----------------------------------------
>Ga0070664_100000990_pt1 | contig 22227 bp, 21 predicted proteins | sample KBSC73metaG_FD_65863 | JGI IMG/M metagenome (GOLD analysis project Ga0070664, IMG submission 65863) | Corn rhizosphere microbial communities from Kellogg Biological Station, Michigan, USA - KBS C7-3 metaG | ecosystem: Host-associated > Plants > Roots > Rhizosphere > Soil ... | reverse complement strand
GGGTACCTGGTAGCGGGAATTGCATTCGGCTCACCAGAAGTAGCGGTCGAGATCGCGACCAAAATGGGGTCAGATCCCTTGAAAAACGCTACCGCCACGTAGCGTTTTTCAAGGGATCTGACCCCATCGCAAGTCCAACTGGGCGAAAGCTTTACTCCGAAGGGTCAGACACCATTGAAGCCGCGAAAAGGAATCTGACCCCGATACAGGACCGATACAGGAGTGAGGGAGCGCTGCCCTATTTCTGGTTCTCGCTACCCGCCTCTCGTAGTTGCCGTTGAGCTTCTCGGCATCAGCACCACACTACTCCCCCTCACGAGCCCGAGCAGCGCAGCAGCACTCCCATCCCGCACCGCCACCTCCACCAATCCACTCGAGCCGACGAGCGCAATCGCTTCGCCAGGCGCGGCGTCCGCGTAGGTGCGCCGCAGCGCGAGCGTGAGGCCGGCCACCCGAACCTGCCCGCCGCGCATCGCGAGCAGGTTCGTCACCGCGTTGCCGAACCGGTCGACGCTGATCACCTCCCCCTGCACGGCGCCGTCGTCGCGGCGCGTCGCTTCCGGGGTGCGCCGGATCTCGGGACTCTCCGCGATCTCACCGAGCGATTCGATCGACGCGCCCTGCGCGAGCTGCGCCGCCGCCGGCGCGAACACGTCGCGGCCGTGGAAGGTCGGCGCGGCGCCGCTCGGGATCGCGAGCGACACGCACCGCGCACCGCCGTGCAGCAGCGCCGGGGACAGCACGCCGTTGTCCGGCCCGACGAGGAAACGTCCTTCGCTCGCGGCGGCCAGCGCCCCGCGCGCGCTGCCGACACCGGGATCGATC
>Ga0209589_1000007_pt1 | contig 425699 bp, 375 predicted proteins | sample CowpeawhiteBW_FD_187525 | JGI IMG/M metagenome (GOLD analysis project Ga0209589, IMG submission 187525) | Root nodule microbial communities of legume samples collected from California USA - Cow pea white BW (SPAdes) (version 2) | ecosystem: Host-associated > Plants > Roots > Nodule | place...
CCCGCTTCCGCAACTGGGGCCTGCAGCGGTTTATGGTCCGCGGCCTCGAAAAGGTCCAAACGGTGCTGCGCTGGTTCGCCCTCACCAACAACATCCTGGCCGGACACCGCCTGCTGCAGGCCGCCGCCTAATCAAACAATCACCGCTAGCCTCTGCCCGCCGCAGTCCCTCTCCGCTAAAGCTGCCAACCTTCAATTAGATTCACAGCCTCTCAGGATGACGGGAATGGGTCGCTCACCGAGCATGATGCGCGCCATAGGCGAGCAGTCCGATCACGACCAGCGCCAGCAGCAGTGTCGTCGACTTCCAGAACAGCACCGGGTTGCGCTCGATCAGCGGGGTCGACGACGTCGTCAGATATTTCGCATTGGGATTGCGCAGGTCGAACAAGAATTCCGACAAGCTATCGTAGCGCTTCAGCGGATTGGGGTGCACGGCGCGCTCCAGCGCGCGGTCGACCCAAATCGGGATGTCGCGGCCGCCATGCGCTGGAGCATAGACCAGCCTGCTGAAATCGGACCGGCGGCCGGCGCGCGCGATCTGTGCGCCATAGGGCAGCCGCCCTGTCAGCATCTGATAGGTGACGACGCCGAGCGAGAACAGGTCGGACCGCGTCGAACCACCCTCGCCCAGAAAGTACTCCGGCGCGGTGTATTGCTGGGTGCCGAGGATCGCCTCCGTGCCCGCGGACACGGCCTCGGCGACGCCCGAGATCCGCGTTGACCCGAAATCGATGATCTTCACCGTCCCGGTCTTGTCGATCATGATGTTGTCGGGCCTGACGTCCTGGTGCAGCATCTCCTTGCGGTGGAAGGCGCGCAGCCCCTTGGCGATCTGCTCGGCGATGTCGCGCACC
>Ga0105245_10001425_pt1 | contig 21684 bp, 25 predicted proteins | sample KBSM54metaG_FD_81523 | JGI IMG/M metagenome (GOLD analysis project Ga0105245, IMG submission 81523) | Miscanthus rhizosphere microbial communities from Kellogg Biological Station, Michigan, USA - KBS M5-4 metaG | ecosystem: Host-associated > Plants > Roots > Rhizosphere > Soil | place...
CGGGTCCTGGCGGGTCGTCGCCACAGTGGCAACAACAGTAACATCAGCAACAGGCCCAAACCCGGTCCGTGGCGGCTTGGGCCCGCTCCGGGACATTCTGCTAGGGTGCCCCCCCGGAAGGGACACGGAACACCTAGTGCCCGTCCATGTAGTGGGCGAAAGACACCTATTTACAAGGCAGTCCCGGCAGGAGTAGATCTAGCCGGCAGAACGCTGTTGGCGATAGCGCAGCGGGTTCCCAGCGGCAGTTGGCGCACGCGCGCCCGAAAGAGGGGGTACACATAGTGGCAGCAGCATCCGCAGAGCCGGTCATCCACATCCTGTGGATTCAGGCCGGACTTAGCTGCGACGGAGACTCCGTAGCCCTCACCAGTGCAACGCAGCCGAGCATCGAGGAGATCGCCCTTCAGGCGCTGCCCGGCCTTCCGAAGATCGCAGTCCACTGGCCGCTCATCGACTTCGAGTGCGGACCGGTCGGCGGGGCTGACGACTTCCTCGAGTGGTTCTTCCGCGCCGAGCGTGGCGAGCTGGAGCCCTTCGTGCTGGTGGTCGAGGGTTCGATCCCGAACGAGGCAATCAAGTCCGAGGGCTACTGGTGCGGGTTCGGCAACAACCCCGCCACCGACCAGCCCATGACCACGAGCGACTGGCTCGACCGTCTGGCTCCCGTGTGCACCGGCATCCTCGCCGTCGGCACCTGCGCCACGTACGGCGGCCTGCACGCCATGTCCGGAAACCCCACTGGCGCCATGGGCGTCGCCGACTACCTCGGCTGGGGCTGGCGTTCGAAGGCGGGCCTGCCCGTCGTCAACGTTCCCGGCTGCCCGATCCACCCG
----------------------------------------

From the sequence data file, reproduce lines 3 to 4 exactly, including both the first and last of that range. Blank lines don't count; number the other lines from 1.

>Ga0209589_1000007_pt1 | contig 425699 bp, 375 predicted proteins | sample CowpeawhiteBW_FD_187525 | JGI IMG/M metagenome (GOLD analysis project Ga0209589, IMG submission 187525) | Root nodule microbial communities of legume samples collected from California USA - Cow pea white BW (SPAdes) (version 2) | ecosystem: Host-associated > Plants > Roots > Nodule | place...
CCCGCTTCCGCAACTGGGGCCTGCAGCGGTTTATGGTCCGCGGCCTCGAAAAGGTCCAAACGGTGCTGCGCTGGTTCGCCCTCACCAACAACATCCTGGCCGGACACCGCCTGCTGCAGGCCGCCGCCTAATCAAACAATCACCGCTAGCCTCTGCCCGCCGCAGTCCCTCTCCGCTAAAGCTGCCAACCTTCAATTAGATTCACAGCCTCTCAGGATGACGGGAATGGGTCGCTCACCGAGCATGATGCGCGCCATAGGCGAGCAGTCCGATCACGACCAGCGCCAGCAGCAGTGTCGTCGACTTCCAGAACAGCACCGGGTTGCGCTCGATCAGCGGGGTCGACGACGTCGTCAGATATTTCGCATTGGGATTGCGCAGGTCGAACAAGAATTCCGACAAGCTATCGTAGCGCTTCAGCGGATTGGGGTGCACGGCGCGCTCCAGCGCGCGGTCGACCCAAATCGGGATGTCGCGGCCGCCATGCGCTGGAGCATAGACCAGCCTGCTGAAATCGGACCGGCGGCCGGCGCGCGCGATCTGTGCGCCATAGGGCAGCCGCCCTGTCAGCATCTGATAGGTGACGACGCCGAGCGAGAACAGGTCGGACCGCGTCGAACCACCCTCGCCCAGAAAGTACTCCGGCGCGGTGTATTGCTGGGTGCCGAGGATCGCCTCCGTGCCCGCGGACACGGCCTCGGCGACGCCCGAGATCCGCGTTGACCCGAAATCGATGATCTTCACCGTCCCGGTCTTGTCGATCATGATGTTGTCGGGCCTGACGTCCTGGTGCAGCATCTCCTTGCGGTGGAAGGCGCGCAGCCCCTTGGCGATCTGCTCGGCGATGTCGCGCACC